September 28, 2018— As was fully expected and fully priced in, the Federal Reserve hiked interest rates again on September 26, and signaled that it expects to keep doing so over the next couple of years. The federal funds rate range increase of 25 basis points, or bps (0.25%), brought its target up to 2.00%–2.25%. It was the eighth such hike, for a cumulative increase of 200bps from the zero level that had persisted for many years during the early part of the recovery. We expect the Fed to hike once more this year in December, barring any significant economic or market shocks between now and then. However, there is downside risk to the current projections of three more hikes in 2019. Additionally, we have three main takeaways from the Fed’s updated projections and Chair Powell’s press conference.

The details of the hike and our expectations

This week’s hike was fully expected and the signal about another hike in December was not a surprise, so the action had very little impact on longer-term interest rates farther out the curve. The 3-month Treasury bill, which essentially moves in lockstep with Fed policy as well as the expectations three months ahead, hardly moved at all after the announcement. The 2-year yield has moved down just 2bps, and the closely watched 10-year Treasury, which is affected by Fed policy but also by longer-term expectations of growth and inflation, actually moved down about 3bps on Wednesday, when the hike was announced, reflecting that at least some investors were expecting the Fed to be a bit more hawkish.

In terms of future hikes, the Fed mostly reinforced its existing guidance. In the last round of projections from June 2018, the FOMC’s median expectation was for two more rate hikes this year, but only by a small margin. With this week’s update, there are now 12 out of 16 members of the committee who think a fourth rate hike this year, in December, is the appropriate path for policy. Looking into 2019, the median expectation was unchanged, expecting three more rate hikes next year, which would bring the federal funds rate to a target range of 3.00%–3.25%. (See the second orange dot in Figure 1.)

Figure 1

Federal funds rate—Federal Reserve and market projections

Figure 1.png

Data as of September 26, 2018.

Sources: Federal Reserve, Bloomberg.

While we don’t quibble with that as a baseline expectation, we think there is a greater chance of them moving slower than that baseline than there is of them picking up the pace. Items that may push the Fed to hike faster than projected next year include: a further tightening of the labor market and meaningful acceleration in wage growth; an acceleration of current inflation readings; and, a significant increase in expected future inflation. While any of those things are possible, it is more likely that some of the downside risks will materialize. They include: a moderation of current inflation data and economic growth; a continued flattening of the yield curve that approaches the point of inversion (which we think would make the Fed reassess); and, significant (domestic or international) equity market weakness, that would rekindle worries about global economic growth. To be clear, we are not calling for any of those items to transpire, but place a higher likelihood on the downside risks than the upside ones.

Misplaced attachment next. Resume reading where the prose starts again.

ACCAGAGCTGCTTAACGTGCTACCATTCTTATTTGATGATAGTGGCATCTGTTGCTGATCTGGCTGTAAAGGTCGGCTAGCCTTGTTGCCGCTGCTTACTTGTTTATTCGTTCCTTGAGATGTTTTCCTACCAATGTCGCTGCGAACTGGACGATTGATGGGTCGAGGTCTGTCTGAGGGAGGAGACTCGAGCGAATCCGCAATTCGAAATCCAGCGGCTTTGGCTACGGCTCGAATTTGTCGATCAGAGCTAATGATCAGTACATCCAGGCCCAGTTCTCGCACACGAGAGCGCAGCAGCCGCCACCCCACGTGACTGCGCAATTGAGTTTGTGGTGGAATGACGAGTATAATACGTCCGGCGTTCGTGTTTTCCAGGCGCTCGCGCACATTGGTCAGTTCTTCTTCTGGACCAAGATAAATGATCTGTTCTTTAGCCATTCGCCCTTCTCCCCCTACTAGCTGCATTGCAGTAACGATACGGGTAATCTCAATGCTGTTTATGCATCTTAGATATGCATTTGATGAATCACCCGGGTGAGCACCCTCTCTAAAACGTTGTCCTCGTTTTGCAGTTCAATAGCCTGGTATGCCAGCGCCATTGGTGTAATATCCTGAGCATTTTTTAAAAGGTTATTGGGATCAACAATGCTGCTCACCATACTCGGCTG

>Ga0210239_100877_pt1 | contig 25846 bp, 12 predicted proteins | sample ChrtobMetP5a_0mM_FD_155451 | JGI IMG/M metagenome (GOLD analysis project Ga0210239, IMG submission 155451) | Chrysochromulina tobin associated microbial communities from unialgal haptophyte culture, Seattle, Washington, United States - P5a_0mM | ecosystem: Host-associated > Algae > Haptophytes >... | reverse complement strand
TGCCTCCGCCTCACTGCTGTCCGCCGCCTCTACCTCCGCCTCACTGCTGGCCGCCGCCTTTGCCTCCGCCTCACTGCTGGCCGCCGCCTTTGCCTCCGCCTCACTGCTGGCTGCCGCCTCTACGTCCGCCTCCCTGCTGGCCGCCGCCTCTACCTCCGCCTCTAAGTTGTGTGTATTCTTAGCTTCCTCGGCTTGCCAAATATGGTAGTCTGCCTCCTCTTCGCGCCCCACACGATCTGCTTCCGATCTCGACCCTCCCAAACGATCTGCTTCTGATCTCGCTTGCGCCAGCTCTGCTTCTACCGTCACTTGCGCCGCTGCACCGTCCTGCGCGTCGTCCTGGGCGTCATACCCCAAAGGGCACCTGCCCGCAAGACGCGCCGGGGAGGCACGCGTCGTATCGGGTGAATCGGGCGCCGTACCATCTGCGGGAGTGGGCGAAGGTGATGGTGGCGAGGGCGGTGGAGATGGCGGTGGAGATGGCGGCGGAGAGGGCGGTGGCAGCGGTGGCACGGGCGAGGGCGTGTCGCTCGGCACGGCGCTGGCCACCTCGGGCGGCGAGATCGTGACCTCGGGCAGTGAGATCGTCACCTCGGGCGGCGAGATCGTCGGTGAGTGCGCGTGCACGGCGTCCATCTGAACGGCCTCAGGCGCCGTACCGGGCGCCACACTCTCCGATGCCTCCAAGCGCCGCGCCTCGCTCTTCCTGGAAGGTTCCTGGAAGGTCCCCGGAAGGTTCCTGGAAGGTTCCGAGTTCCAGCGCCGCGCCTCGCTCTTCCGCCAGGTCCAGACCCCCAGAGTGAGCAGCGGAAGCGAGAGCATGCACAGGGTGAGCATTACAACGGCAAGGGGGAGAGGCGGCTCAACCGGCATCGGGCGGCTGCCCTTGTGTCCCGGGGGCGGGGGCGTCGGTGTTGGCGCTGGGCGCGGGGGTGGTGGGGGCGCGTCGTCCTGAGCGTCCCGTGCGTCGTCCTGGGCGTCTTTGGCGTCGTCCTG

Three observations from the press conference

  • The Fed is optimistic that the labor market will not overheat. This is important because an overheating labor market—one that has extremely low unemployment and is pushing wage growth inexorably higher—is something that has in past cycles pushed the Fed to hike quickly and kill the recovery. The Fed’s updated forecasts show an expectation of the unemployment rate pushing down from the current 3.9% to 3.5% over the next two years, but not prompting higher inflation. And during the press conference Powell noted the labor force participation rate—which had been declining—has flattened out in recent years. We amplify that point by adding the so-called “prime age” participation rate (for workers aged 25–54) has actually increased over the past couple of years, a sign that more workers are moving back into the workforce (Figure 2). This is important because flows into the workforce act as a release valve of sorts for a pressured labor market. If this continues it provides some relief from what would be even stronger wage pressure.
  • Not a single member of the Fed committee believes the 2017 tax reform package will have an impact on long-term growth. For 2018, the median GDP growth forecast is 3.1%, acknowledging the stronger growth so far this year and the expectation it will continue in the second half. But the forecast is for decelerations to 2.5%, 2.0%, and 1.8% in 2019, 2020, and 2021, respectively. Most importantly, the expectation for longer term growth is 1.8%, completely unchanged from a year ago, before the tax legislation was passed. This has implications for the path of rate hikes. If growth was permanently higher, the Fed’s longer-run “terminal rate” for interest rate policy would be higher.